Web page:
Friday, September 19, 2008

Reverse auction might be used to purchase distress assets for RTC like entity

I have been wondering how come few peopled raised the questions about RTC entity. How should distressed assets be purchased and more importantly, will the discount sale lead financial instituions to write down loss and further hist in their balance sheet? the following excepts answered my questions...

People familiar with the matter say Mr. Paulson would like the new RTC like entity, which would buy and hold the distressed assets, established within the Treasury Department. The government would hire asset managers to oversee the entity, which would buy residential mortgages, commercial mortgages and mortgage-backed securities and other securities.

The new entity is expected to purchase assets through a type of reverse auction, in which the government would favor the institution that sells its assets for the lowest bid. However, the government may find itself in a quandary: Does it pay more than fair-market value for hard-to-assess distressed assets, putting taxpayers on the hook for any losses? Or does it drive a hard bargain, buying for pennies on the dollar? The latter approach would further hurt financial institutions, since they would have to write down the losses and take additional hits to their balance sheets. The Treasury department is expected to propose issuing debt in $50 billion tranches to fund the purchases.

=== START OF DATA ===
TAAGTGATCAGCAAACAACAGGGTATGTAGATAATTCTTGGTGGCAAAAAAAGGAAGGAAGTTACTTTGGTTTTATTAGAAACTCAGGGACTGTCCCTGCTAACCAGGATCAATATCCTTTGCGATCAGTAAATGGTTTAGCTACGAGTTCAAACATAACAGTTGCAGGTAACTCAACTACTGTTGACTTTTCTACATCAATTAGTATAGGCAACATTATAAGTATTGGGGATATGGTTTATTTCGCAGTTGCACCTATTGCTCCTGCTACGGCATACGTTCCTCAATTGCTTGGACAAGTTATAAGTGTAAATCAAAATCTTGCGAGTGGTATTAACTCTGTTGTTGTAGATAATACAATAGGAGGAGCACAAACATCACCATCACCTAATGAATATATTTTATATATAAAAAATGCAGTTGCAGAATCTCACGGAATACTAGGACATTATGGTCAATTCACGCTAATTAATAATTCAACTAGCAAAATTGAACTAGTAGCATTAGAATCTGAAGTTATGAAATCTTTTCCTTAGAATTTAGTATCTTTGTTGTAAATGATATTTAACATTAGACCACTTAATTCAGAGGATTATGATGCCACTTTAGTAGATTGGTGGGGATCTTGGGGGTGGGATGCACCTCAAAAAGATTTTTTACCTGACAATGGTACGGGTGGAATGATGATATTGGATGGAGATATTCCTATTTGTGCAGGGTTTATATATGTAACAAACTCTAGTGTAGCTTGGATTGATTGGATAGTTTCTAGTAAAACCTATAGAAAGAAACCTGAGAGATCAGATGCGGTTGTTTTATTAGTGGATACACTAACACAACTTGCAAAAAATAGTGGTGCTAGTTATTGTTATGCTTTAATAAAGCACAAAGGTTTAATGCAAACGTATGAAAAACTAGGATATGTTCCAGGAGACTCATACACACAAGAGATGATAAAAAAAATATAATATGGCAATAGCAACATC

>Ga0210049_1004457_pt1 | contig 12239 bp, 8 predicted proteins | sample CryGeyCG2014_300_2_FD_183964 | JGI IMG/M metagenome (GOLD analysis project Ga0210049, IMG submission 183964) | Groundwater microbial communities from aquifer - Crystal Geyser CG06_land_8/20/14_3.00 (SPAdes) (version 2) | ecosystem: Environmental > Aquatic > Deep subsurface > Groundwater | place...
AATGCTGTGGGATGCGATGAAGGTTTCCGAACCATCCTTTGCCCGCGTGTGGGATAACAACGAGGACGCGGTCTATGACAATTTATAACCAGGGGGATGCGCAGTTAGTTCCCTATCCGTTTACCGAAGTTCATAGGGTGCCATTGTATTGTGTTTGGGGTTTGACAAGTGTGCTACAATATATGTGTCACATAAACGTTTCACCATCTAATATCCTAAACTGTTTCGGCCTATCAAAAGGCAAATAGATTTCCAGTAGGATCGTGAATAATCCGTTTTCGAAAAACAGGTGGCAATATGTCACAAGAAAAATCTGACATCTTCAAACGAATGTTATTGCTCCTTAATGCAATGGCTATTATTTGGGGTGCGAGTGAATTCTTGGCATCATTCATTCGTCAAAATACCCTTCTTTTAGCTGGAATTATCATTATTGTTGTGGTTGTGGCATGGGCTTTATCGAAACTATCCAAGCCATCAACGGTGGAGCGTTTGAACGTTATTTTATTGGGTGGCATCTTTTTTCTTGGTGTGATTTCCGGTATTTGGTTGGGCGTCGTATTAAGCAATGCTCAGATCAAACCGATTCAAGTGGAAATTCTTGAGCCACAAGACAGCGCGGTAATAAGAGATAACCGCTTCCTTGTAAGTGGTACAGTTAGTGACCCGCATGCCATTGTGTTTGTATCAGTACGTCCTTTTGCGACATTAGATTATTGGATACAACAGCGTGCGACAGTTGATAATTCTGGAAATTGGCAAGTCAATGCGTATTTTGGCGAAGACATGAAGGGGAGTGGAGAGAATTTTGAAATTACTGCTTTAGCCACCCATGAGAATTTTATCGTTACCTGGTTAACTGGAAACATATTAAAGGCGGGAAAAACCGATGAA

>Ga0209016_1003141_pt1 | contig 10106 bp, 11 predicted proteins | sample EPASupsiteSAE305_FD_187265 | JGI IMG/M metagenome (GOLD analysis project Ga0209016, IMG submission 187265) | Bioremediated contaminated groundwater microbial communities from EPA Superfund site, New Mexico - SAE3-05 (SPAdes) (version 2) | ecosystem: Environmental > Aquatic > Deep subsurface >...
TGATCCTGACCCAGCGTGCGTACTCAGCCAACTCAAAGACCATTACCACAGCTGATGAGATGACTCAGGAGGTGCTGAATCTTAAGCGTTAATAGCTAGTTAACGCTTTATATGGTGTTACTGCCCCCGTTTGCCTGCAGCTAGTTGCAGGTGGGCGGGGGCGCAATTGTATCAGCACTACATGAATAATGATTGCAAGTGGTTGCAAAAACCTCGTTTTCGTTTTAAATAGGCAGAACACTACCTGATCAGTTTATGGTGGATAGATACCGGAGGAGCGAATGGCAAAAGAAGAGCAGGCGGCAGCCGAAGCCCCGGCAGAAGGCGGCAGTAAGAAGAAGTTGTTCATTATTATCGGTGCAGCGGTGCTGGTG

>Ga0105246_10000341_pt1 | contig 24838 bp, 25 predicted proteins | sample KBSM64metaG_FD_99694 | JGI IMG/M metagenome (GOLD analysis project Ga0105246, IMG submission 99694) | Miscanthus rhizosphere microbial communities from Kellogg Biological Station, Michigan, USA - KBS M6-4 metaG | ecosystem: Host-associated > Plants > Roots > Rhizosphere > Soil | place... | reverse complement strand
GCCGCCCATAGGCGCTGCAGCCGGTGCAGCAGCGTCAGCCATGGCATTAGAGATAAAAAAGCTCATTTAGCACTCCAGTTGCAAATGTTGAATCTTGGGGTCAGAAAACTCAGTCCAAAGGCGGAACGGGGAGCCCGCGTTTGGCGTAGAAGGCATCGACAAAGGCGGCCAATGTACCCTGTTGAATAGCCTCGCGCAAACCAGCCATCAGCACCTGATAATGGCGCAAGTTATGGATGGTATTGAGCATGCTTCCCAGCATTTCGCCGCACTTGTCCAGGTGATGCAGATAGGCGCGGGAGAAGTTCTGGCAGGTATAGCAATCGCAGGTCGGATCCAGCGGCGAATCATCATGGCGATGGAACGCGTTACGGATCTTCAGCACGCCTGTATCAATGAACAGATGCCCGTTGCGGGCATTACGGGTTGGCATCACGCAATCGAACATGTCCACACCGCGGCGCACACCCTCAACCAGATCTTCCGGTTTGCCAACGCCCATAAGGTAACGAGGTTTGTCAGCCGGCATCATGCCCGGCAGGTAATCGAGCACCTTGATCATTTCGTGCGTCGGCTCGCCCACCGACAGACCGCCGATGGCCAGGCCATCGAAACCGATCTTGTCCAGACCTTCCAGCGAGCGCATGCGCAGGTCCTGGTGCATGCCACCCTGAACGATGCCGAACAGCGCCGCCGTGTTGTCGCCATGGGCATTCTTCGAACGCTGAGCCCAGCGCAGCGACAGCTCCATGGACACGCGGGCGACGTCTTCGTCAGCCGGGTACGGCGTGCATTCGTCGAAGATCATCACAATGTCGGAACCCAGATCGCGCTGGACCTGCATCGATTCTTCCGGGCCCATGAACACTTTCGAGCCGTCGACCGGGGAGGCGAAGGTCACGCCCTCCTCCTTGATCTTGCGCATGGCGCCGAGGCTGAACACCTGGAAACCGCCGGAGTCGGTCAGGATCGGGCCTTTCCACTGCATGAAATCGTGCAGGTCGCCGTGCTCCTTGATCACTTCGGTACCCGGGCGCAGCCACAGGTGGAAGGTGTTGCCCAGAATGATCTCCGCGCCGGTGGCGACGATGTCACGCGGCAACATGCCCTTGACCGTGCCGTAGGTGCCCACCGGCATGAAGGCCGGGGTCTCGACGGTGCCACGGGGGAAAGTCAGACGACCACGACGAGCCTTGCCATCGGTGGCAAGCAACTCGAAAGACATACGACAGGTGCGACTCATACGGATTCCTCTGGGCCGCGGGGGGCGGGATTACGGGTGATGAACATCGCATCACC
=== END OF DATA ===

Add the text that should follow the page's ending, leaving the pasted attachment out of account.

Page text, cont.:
There's vast uncertainty about how exactly how the new government entity would function. Among the many questions unanswered about the bailout is whether the government will get anything in return for buying the assets off the banks' books, such as warrants to purchase stock in the future, the sort of deal it structured when it agreed to lend $85 billion to American International Group Inc. earlier this week. More fundamentally, it isn't clear how the government will decide which assets to buy.

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